Every corny Christmas rom-com must check off a list of must-haves: a heroine with an extremely charming job, a romantic scene where it begins lightly snowing, a conflict that can be ironed out as easily as a wool sweater, and to cap it off … a kiss through plexiglass? That last item is a new addition to this Yuletide canon, but Lifetime’s Christmas Ever After, which premieres on Sunday, dared to do a test run.
To investigate exactly how one creates the illusion of a butterfly-inducing lip-lock while separated by a plate of glass, we spoke to the movie’s star, Tony winner Ali Stroker, about what the shoot in Canada was like, how they cleaned the glass between takes, and more. This interview has been condensed and edited for clarity.
Madeline Ducharme: So what was it like to briefly step out of our pandemic world and into a Christmas utopia?
Ali Stroker: It was the highlight of my year. It was so wonderful. We only had 15 days to shoot the entire movie, so we had to be really efficient, but I also felt like Lifetime and our producers did such a great job keeping us safe so we could really focus on the work.
This is such a touchy-feely movie, like many Christmas rom-coms, and I actually found myself wincing whenever you all would hug each other. But I was also trusting the process!
[Laughs.] Yeah! The actors all tested every two days. Daniel [di Tomasso] and I both came from the States, so we quarantined for two weeks. And we wore masks like literally until the moment before we shot. So I had a mask and a shield on for almost the whole day. It was like this alternate universe. It was this moment where we could all take a deep breath because our lives have changed so much.
Speaking of how our lives have changed, your rom-com had you kissing someone through plexiglass! I feel like we’ve seen different ways that the entertainment world has adapted to the pandemic—like one soap opera was even using mannequins for their kissing scenes. But did you actually kiss the glass?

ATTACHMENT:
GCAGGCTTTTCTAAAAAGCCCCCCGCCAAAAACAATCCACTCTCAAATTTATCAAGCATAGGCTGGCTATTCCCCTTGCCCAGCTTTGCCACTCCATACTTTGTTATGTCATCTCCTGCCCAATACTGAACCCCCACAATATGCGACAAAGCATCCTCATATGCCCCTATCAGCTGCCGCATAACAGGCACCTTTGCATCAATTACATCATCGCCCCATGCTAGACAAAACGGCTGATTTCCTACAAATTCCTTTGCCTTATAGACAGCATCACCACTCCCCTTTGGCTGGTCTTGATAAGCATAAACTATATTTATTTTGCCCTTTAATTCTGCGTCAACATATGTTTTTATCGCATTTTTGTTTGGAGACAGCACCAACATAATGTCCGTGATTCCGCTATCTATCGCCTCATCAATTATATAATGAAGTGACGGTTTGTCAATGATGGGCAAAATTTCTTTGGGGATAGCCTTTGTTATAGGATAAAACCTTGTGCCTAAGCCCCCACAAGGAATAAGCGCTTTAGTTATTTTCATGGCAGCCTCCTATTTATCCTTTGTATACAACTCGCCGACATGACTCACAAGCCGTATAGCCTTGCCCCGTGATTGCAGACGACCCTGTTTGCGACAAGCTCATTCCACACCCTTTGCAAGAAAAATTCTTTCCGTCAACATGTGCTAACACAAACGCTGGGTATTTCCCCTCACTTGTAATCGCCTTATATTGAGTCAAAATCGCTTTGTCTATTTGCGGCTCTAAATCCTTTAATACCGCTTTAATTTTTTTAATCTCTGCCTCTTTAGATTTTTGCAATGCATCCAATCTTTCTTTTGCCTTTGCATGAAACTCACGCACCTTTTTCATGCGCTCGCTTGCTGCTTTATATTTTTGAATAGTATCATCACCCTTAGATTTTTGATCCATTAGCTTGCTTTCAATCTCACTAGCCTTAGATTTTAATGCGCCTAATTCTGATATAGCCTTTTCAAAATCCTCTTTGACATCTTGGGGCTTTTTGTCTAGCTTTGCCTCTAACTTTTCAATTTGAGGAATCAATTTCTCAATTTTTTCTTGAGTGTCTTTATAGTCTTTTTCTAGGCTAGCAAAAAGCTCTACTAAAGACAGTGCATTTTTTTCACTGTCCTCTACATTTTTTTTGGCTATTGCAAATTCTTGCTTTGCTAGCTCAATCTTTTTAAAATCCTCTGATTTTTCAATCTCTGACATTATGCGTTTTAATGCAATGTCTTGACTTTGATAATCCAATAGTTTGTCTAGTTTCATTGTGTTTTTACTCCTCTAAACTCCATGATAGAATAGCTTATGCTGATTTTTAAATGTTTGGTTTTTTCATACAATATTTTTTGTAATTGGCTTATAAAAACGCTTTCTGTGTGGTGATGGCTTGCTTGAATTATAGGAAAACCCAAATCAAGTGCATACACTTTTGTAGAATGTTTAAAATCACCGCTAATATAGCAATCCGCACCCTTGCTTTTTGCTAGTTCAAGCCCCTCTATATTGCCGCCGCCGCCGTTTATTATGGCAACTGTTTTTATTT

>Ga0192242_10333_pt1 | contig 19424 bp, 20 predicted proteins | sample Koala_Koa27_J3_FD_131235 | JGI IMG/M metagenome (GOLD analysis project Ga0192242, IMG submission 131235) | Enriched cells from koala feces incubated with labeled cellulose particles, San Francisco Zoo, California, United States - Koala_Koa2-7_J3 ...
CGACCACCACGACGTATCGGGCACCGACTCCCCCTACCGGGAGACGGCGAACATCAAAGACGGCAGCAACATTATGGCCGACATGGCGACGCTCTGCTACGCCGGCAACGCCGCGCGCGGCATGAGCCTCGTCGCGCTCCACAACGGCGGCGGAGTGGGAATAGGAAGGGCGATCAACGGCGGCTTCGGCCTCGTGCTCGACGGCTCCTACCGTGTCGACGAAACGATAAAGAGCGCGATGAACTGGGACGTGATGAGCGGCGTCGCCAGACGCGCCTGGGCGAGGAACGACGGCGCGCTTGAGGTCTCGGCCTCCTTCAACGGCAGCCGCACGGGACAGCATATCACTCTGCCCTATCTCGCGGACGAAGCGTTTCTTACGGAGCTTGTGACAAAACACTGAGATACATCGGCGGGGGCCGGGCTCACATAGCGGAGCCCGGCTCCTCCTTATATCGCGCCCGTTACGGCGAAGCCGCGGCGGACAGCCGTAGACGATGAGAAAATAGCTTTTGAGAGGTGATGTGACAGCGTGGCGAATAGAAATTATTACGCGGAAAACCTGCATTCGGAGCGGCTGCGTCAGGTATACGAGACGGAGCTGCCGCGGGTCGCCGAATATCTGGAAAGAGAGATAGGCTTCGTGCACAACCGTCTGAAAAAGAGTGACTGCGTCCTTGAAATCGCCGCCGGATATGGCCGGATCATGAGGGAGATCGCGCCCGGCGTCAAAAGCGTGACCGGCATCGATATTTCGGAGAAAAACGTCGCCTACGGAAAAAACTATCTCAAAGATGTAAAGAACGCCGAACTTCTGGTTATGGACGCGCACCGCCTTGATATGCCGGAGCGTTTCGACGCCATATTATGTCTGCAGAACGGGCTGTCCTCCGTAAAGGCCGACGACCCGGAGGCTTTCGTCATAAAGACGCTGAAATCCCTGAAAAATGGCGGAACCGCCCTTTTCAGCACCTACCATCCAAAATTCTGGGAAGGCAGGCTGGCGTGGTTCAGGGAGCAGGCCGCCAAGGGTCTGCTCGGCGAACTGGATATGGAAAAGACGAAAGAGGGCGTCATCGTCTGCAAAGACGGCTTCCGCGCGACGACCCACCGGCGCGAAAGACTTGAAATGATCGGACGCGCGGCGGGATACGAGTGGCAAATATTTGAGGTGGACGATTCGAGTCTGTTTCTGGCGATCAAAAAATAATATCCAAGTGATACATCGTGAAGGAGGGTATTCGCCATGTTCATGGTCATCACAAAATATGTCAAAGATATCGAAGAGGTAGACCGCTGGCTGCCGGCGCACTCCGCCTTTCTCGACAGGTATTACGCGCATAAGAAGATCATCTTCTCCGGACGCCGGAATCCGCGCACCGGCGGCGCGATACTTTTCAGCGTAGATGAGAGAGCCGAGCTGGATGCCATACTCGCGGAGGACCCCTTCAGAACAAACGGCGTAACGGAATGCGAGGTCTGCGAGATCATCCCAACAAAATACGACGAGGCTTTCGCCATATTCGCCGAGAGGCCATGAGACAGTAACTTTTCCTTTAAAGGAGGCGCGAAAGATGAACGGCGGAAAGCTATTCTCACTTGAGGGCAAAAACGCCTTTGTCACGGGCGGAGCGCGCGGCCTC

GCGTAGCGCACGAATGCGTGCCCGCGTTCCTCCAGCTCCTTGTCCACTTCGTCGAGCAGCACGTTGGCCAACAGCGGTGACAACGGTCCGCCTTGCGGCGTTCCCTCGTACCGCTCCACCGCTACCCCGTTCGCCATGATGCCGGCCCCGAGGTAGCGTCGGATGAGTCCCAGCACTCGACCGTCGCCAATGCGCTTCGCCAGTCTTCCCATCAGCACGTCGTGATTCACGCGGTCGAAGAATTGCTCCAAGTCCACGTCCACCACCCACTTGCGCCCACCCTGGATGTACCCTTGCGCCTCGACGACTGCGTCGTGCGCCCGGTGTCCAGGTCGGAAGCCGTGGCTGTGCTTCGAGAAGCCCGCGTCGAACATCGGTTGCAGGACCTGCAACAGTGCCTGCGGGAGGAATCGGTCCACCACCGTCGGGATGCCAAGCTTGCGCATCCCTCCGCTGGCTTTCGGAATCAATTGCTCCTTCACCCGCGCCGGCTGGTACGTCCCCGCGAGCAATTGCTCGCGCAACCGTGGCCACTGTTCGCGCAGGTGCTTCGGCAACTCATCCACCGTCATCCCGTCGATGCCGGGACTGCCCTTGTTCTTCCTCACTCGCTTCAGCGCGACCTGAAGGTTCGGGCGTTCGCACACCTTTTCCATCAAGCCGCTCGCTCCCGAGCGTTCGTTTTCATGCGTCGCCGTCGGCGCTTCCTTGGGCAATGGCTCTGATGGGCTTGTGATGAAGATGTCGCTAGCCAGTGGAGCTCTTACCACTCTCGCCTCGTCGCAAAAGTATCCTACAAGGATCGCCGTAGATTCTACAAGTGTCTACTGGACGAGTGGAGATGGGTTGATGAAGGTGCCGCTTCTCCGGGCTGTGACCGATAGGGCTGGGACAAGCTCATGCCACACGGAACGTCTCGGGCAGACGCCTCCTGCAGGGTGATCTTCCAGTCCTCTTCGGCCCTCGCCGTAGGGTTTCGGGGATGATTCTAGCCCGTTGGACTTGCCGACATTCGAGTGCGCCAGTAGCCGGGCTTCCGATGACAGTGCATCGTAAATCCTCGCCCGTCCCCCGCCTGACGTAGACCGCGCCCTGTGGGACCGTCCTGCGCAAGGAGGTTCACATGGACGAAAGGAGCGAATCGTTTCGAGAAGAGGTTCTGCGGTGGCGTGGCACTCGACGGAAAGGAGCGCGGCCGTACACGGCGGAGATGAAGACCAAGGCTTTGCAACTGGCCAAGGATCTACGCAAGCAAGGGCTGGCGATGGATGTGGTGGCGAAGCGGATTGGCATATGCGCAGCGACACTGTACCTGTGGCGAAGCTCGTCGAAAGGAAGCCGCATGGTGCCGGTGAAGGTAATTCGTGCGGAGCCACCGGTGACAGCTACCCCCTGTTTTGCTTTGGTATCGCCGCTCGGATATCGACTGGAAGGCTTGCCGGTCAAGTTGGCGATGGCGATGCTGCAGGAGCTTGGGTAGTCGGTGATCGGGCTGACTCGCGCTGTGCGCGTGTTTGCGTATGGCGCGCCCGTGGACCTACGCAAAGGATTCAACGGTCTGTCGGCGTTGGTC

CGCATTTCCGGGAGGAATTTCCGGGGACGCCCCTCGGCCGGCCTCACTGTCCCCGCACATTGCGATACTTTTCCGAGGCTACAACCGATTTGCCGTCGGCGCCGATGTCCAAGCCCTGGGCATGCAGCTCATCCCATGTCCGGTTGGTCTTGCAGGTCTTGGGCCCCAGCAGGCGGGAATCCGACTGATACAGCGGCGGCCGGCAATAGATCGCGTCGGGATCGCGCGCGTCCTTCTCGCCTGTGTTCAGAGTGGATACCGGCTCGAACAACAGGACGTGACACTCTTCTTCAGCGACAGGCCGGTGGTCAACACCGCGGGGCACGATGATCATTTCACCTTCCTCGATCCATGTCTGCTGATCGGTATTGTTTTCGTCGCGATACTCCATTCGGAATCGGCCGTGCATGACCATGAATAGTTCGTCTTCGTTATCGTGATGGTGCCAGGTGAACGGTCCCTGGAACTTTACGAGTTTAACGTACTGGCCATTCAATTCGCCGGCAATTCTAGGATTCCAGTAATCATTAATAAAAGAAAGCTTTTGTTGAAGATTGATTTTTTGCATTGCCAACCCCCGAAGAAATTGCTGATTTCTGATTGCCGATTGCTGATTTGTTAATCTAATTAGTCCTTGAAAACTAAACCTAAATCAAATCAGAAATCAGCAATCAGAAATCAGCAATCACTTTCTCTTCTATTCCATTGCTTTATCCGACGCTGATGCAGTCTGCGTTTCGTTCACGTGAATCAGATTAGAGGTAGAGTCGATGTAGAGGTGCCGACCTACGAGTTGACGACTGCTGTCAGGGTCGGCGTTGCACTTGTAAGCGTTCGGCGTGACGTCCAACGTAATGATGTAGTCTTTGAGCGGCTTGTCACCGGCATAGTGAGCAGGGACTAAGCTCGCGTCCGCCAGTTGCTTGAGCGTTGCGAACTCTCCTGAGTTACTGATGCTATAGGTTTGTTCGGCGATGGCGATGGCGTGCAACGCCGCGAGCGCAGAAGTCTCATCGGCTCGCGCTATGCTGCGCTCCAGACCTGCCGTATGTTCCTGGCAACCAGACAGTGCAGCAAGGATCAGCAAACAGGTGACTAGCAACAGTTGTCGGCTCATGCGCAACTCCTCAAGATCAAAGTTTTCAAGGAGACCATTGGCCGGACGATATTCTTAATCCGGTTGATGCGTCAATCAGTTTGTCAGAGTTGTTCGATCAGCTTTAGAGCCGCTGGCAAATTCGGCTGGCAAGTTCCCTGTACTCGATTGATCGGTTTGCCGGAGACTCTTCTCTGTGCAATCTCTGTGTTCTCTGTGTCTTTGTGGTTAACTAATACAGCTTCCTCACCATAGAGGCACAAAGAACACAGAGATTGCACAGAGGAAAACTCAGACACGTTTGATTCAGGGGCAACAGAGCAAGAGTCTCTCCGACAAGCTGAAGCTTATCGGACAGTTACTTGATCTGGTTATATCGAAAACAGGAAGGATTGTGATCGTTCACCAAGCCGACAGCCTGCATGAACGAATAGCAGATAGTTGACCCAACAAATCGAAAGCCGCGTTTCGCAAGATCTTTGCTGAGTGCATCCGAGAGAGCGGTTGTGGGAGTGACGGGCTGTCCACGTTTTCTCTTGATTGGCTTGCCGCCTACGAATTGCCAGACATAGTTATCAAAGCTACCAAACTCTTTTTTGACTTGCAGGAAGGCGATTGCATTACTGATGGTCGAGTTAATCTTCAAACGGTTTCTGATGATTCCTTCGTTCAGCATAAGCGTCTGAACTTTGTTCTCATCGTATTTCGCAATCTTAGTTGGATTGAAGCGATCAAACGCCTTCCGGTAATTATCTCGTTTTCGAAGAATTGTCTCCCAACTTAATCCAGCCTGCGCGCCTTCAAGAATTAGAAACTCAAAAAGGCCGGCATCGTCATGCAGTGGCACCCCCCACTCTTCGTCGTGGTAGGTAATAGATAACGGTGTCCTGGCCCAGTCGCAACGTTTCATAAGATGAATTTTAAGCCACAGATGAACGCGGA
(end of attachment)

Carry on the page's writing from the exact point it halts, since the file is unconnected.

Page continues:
Yes! I kissed the glass, and it’s just movie magic. At first I thought that we were going to actually kiss [each other] because we’ve all been tested, but Lifetime was like, “No no no, we’re going to put the glass between you two!” We giggled so much when we were rehearsing, because we were like, “This is crazy! I feel like I’m in high school at a party and we’re playing Truth or Dare!”
Did they clean the glass with Windex? Were you getting a mouthful of Lysol?
No, thank goodness. They used a natural cleaner so we weren’t kissing chemicals and it didn’t even smell at all either. It also looked like glass that had just never been touched.
When you mentioned how it felt like high school, it brought to mind the way teens practice kissing at home on their mirror. Did you practice?
I didn’t practice, but that’s exactly what it felt like. When you are in middle school, you have this crush, and you think maybe you might have your first kiss, so you want to practice. I certainly have kissed a mirror before! It was sort of like that.
I’m curious about how you go about staging a plexiglass kiss that you still want to be properly swoon-worthy. Did you have to change the way you angle your body? Were things carefully choreographed?
I think the way the kiss works is that it’s all about each piece. It’s about capturing each part of it: the feels of like, Oh my gosh, is he gonna kiss me, is he gonna kiss me, is he gonna kiss me? Then the actual connection is not necessarily, I think, the part that makes people feel those butterflies. It’s all the anticipation leading up to it. And then of course, afterwards the euphoria of what it’s like to kiss somebody for the first time that you really like.
So in your official list of people you’ve kissed—which we all presumably keep—will Daniel be added to the list?
That is so funny! I guess … Well, I don’t actually keep a list, but I would say that this goes down as one of the most memorable working kisses that I’ve ever had to do.